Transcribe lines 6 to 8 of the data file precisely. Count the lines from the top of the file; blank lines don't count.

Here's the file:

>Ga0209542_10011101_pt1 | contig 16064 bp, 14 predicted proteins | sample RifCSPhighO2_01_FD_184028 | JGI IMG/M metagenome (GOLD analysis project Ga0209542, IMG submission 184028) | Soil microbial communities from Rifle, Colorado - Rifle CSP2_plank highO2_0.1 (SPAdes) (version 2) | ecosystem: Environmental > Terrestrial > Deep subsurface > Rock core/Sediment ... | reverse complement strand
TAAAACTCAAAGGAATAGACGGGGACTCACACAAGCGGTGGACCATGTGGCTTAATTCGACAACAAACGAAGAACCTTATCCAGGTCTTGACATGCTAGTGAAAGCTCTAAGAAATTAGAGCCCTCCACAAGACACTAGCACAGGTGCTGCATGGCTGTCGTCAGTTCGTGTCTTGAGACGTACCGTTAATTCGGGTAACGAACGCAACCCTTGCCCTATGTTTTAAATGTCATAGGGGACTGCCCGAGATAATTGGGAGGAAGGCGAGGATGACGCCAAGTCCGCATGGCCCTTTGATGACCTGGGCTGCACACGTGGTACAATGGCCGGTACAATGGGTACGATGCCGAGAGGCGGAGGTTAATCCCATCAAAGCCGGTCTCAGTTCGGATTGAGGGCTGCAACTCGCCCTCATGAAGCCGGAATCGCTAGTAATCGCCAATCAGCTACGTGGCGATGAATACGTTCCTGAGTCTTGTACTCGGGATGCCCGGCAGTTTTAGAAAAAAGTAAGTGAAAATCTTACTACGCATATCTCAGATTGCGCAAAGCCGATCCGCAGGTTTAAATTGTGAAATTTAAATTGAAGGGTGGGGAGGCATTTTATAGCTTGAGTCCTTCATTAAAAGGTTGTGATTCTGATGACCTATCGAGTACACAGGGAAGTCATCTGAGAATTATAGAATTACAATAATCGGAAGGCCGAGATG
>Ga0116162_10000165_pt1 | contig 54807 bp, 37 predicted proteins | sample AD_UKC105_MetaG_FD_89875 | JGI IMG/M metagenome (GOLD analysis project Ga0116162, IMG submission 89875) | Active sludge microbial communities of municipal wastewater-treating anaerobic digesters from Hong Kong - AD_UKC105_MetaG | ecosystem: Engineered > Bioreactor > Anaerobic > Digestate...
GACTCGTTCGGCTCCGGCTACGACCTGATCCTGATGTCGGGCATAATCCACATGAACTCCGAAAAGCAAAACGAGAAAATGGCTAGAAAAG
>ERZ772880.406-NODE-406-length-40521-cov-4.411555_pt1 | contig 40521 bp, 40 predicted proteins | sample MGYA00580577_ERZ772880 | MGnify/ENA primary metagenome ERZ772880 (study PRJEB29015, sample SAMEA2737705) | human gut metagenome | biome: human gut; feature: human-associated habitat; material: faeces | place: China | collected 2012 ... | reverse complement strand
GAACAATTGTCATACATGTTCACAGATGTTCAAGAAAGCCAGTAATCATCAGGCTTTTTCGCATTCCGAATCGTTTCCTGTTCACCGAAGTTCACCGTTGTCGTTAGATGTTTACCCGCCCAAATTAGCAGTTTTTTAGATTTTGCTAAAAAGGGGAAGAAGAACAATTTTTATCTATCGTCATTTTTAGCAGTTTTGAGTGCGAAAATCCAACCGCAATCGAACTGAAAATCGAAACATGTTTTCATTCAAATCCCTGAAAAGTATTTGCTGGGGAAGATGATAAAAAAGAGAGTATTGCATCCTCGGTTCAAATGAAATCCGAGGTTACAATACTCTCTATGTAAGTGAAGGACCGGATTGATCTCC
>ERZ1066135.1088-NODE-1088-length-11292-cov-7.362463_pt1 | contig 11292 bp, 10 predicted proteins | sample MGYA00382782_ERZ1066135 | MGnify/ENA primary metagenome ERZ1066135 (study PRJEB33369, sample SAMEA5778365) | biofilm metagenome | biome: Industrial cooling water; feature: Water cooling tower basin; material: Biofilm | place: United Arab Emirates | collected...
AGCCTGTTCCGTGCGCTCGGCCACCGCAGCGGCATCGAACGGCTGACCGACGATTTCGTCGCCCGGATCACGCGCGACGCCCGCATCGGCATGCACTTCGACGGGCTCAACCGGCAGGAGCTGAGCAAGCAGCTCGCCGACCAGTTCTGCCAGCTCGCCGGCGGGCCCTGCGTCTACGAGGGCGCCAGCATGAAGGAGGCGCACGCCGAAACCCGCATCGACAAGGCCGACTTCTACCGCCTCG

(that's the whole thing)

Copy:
GAACAATTGTCATACATGTTCACAGATGTTCAAGAAAGCCAGTAATCATCAGGCTTTTTCGCATTCCGAATCGTTTCCTGTTCACCGAAGTTCACCGTTGTCGTTAGATGTTTACCCGCCCAAATTAGCAGTTTTTTAGATTTTGCTAAAAAGGGGAAGAAGAACAATTTTTATCTATCGTCATTTTTAGCAGTTTTGAGTGCGAAAATCCAACCGCAATCGAACTGAAAATCGAAACATGTTTTCATTCAAATCCCTGAAAAGTATTTGCTGGGGAAGATGATAAAAAAGAGAGTATTGCATCCTCGGTTCAAATGAAATCCGAGGTTACAATACTCTCTATGTAAGTGAAGGACCGGATTGATCTCC
>ERZ1066135.1088-NODE-1088-length-11292-cov-7.362463_pt1 | contig 11292 bp, 10 predicted proteins | sample MGYA00382782_ERZ1066135 | MGnify/ENA primary metagenome ERZ1066135 (study PRJEB33369, sample SAMEA5778365) | biofilm metagenome | biome: Industrial cooling water; feature: Water cooling tower basin; material: Biofilm | place: United Arab Emirates | collected...
AGCCTGTTCCGTGCGCTCGGCCACCGCAGCGGCATCGAACGGCTGACCGACGATTTCGTCGCCCGGATCACGCGCGACGCCCGCATCGGCATGCACTTCGACGGGCTCAACCGGCAGGAGCTGAGCAAGCAGCTCGCCGACCAGTTCTGCCAGCTCGCCGGCGGGCCCTGCGTCTACGAGGGCGCCAGCATGAAGGAGGCGCACGCCGAAACCCGCATCGACAAGGCCGACTTCTACCGCCTCG